"It's always been behind schedule and over cost," McCain told the Star-Telegram last week, "but we always hope for the best."

The funding battle escalated after disclosures that the head of a think tank that projected a $225 million savings from multiyear funding serves on the board of an F-22 subcontractor. Retired Adm. Dennis Blair, president of the Institute for Defense Analyses, denied doing anything improper and said he had no direct involvement in the study.

Both the House and Senate have endorsed multiyear funding, but the issue can resurface when congressinal negotiators meet next month to resolve differences over defense spending.

Although the warplane has been a perpetual target of budget hawks and government watchdog groups, the Raptor has substantial support in Congress -- in part because hundreds of suppliers and contractors for the program are located in all but a handful of states.

Now, as the F-22 takes its place as the newcomer in an otherwise aging fleet of Air Force fighters, its boosters hope to close the door on the aircraft's troubled past.

"The F-22 program is not about looking back; it's about looking forward and at what the future holds," said Lockheed F-22 spokesman Joe Quimby, predicting that the F-22 "will be relevant for 40 years."

Initially planned as a super-hot dogfighter to replace the F-15, the Raptor has since been modified to attack targets on the ground as well as confront aircraft. There has also been talk of a two-seat bomber as the Pentagon moves toward developing a new long-range bomber by 2018.

The Air Force plans to assign two squadrons at Elmendorf and another at Hickam as part of a Pacific strategy to counter China's growing military buildup. The first of 36 planes destined for Elmendorf will begin arriving next summer, Gen. Paul Hester, commander of the U.S. Air Force in the Pacific, told reporters last week.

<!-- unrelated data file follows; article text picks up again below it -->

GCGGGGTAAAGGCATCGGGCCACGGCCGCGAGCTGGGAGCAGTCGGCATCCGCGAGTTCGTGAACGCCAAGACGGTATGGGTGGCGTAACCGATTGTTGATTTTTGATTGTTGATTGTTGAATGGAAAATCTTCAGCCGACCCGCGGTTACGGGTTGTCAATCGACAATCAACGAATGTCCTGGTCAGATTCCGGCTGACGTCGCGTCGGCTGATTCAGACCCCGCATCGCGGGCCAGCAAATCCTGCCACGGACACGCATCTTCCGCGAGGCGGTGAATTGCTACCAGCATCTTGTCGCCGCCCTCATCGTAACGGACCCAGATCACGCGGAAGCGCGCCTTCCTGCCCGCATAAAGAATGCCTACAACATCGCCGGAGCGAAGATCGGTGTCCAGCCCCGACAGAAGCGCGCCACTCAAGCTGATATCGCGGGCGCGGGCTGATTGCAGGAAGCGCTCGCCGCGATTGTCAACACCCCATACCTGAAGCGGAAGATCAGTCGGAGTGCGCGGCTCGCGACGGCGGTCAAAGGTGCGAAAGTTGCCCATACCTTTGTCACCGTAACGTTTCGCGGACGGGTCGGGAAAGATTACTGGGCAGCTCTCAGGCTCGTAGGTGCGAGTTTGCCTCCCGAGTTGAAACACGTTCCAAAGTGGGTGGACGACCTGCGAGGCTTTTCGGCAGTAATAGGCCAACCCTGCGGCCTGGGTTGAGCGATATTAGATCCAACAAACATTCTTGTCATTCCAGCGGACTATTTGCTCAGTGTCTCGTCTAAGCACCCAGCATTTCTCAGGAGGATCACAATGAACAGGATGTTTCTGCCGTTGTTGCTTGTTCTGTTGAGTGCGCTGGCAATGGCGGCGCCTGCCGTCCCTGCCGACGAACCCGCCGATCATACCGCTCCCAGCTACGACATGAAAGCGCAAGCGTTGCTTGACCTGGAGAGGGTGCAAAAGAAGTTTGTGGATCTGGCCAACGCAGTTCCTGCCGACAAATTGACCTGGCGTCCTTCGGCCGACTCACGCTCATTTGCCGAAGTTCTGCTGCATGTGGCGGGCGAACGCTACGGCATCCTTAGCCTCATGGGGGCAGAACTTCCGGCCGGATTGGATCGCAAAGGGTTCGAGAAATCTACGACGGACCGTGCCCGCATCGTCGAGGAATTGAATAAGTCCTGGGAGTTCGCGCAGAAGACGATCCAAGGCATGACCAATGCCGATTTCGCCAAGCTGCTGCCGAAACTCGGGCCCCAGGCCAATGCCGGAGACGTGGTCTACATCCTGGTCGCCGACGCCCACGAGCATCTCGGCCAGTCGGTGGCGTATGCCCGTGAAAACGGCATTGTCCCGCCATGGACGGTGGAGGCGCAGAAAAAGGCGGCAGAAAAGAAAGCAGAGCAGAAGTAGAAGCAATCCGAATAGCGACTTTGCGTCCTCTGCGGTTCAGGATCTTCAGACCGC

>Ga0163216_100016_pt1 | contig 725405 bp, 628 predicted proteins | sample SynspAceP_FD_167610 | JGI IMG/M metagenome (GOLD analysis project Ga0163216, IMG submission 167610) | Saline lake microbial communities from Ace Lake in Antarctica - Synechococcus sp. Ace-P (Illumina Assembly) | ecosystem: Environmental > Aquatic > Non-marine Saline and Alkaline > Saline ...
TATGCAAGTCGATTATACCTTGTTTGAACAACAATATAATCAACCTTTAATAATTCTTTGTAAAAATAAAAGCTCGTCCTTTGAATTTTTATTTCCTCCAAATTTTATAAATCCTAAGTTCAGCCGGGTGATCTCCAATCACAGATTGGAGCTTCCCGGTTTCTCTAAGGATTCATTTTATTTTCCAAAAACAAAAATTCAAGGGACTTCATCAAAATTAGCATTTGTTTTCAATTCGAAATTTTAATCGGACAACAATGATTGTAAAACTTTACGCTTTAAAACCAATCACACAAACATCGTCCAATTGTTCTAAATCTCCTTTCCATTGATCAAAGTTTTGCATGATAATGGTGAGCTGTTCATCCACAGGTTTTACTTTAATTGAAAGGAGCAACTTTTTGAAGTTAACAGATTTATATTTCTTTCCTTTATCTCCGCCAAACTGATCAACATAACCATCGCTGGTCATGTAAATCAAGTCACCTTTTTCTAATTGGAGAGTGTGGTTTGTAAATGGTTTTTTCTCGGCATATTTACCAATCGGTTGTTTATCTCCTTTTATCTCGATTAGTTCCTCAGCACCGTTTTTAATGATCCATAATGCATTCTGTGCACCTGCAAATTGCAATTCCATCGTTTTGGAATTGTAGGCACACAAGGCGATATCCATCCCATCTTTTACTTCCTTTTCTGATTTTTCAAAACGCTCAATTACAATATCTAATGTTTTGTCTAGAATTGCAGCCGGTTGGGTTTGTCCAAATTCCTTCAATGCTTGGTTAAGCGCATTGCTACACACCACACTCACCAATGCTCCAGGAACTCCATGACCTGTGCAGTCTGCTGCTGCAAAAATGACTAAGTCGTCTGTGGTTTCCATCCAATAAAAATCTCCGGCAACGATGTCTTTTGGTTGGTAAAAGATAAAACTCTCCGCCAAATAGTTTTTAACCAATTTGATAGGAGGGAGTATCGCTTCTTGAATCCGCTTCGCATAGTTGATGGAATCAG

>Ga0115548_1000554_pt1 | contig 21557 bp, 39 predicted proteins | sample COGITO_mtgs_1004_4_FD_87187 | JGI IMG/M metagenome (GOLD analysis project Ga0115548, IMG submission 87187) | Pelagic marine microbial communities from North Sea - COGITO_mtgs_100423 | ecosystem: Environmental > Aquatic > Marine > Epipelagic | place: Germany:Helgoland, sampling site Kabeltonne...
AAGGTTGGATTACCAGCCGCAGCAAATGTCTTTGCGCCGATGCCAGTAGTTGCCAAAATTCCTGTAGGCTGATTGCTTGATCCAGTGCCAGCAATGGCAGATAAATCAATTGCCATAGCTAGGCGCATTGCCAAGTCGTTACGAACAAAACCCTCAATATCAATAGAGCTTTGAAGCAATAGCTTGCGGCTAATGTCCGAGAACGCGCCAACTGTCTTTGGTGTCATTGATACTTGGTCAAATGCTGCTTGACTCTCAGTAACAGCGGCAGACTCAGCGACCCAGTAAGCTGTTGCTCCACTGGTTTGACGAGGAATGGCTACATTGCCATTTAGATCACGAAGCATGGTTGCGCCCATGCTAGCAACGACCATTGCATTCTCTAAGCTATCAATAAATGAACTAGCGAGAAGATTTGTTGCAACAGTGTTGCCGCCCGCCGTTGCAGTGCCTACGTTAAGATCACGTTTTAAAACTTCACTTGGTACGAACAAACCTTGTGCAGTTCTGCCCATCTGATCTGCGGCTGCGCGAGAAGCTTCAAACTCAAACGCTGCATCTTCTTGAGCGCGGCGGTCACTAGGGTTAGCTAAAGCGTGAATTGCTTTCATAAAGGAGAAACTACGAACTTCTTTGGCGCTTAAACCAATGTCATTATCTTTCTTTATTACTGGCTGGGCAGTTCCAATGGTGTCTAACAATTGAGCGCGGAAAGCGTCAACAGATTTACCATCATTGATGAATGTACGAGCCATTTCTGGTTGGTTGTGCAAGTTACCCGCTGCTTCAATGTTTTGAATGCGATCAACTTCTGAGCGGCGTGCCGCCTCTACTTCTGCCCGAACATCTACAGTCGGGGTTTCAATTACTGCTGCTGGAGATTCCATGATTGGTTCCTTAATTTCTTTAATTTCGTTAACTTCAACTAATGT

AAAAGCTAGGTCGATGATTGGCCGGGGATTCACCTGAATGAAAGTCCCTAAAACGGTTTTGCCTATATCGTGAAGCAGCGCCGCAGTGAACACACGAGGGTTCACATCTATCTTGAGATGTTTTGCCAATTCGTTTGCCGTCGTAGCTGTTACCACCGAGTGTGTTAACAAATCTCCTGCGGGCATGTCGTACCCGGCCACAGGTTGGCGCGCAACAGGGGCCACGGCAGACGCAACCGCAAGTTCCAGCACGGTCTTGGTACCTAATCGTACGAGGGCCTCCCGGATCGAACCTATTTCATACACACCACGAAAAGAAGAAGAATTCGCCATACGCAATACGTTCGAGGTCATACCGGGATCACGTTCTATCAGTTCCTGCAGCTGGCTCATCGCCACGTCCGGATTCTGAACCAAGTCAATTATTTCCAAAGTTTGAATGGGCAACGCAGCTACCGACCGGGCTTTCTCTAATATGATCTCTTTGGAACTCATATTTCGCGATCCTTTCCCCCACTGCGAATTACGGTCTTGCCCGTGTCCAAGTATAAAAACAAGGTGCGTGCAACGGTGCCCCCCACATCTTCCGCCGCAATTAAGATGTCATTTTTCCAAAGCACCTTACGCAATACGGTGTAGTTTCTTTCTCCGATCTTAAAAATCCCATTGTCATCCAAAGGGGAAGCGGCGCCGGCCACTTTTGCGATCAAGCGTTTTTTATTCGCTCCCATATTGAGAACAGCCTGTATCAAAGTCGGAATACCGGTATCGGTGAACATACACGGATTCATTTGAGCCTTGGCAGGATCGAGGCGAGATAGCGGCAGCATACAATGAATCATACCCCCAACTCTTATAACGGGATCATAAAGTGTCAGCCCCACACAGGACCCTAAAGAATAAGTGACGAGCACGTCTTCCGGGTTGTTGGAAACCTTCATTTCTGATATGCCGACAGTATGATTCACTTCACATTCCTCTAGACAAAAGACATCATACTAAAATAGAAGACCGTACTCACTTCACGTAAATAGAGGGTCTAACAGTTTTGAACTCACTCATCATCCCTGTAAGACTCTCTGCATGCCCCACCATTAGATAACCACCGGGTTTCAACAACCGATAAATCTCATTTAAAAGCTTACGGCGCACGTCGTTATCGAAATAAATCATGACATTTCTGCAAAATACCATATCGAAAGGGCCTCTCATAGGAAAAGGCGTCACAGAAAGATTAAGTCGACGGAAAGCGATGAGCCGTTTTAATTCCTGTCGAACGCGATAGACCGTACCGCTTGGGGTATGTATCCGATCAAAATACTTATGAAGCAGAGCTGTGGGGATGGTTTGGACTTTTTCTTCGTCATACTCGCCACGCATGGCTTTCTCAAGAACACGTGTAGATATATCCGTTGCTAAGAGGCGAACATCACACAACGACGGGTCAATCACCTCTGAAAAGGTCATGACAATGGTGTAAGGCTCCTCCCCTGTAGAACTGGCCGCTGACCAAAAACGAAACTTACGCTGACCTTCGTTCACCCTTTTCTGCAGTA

"What they want to do with the plane is to try to encourage the Chinese to continue to think about being an economic partner with America and not just think about being a military competitor," said John Pike, director of, a military research Web site.

Pike said that it is unlikely that the Air Force would dispatch F-22s to Iraq, where F-15s and F-16s are used to attack ground targets.

Its central mission, he said, would be to take out enemy air forces and demonstrate its "kick-down-the-door capability" on the first day of the conflict.

Loren Thompson, a defense analyst at the Lexington Institute in Arlington, Va., said potential adversaries are now buying warplanes superior to the U.S.'s F-16s and F-15s.

China is increasingly manufacturing its own version of Russia's Sukoi fighters.

In addition to confronting a threat from the air, F-22s have also been equipped with sophisticated software and sensors and can be used to take out surface-to-air missile sites that have sprung up in hostile countries around the globe.

Tolliver, who commands the 27th Fighter Squadron at Langley, said F-22s performed in their first major war games in June, traveling 3,200 miles from Virginia to participate in Exercise Northern Edge in Alaska. Within a week, he said, Raptors scored 144 kills and sustained no losses.

"Every day, this jet just gets better and better," he said. "The more we fly it, the more we learn."